The continuing violence in Gaza between Israel and Hamas is reverberating across the entire region, generating increased scrutiny on the Egyptian government’s role in the crisis, and opening new opportunities for mediation by moderate states like Turkey. Carnegie experts in the Middle East and DC explain the various regional perspectives on the conflict, its current impact on neighboring nations, and its possible outcome.

Key Points:

  • Hamas has not rejected a newly brokered, mediated ceasefire and would likely accept one. Unlike the 2006 war between Israel and Hizbollah, which left Hizbollah with greater political power, Hamas is unlikely to strengthen its influence as a result of the violence.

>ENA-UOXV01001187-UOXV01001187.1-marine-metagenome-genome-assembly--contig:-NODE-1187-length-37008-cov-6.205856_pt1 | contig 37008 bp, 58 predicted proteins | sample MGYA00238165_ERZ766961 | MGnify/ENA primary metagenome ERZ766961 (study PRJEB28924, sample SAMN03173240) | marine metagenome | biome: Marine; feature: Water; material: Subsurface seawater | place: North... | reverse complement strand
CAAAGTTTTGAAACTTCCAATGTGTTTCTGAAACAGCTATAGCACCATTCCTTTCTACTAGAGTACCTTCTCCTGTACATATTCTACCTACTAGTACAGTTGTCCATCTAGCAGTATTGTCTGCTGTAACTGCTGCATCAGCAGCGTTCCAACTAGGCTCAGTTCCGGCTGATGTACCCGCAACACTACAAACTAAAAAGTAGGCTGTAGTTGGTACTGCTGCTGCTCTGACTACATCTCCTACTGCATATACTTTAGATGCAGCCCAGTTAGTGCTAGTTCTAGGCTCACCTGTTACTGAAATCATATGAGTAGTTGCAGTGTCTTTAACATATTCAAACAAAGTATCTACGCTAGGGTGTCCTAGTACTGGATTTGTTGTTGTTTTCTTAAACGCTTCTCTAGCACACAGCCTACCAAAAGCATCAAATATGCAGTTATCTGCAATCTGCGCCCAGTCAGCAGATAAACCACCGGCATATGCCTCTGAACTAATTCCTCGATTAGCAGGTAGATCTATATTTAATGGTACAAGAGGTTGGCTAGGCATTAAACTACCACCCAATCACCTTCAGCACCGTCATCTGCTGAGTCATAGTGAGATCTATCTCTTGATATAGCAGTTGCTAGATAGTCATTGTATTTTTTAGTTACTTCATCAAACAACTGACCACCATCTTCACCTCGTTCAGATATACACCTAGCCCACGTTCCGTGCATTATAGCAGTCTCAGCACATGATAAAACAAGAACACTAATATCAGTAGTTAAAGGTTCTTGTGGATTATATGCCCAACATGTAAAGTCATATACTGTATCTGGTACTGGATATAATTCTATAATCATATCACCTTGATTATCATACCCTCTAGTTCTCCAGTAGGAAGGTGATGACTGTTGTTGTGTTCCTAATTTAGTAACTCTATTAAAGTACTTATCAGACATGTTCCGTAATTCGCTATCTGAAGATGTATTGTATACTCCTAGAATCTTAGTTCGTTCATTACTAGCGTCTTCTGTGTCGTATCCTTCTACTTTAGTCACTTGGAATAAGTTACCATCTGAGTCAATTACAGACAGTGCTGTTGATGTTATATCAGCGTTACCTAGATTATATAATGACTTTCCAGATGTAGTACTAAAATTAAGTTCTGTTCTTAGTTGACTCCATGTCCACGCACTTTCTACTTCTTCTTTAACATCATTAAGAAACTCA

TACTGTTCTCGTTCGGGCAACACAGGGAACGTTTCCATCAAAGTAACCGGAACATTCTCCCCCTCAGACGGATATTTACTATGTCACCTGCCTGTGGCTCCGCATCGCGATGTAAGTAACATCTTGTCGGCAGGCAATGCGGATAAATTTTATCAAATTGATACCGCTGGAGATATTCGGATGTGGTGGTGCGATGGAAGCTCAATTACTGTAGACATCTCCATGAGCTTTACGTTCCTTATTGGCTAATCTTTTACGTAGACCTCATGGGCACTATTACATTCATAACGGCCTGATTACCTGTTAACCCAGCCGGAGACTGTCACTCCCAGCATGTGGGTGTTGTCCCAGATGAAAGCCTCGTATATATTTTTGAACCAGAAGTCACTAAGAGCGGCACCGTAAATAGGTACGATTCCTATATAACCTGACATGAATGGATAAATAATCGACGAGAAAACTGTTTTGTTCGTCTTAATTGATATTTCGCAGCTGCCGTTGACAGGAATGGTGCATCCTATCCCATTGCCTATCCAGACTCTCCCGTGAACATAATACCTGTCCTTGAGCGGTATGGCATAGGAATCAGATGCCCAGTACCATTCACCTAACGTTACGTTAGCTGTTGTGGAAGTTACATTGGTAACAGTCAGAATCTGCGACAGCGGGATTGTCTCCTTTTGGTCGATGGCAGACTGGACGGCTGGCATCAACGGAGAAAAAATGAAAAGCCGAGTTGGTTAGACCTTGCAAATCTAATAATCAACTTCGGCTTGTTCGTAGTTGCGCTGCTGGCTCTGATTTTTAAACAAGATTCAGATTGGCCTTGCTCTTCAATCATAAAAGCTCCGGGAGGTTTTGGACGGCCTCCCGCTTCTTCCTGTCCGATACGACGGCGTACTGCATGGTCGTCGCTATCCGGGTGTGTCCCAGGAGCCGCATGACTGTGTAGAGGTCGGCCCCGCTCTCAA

• The Egyptian government, along with some others in the region, sees Hamas control of Gaza as a national security problem. By closing its border crossings with Gaza, it is weathering a campaign of Arab media and public outrage and accusations that it is complicit in Israeli actions.
     
  • By talking with Israel and sending its prime minister to Syria for negotiations with Hamas, Turkey will have more influence when the time comes to mediate and ultimately shape the outcome of the conflict.
     
  • The Israelis have not set Hamas’ destruction as an immediate objective of military action, which makes it easier for them to declare victory, even if—as is likely—Hamas retains power in Gaza.
     
  • Hizbollah has not threatened any action; it appears Lebanon will remain out of the conflict.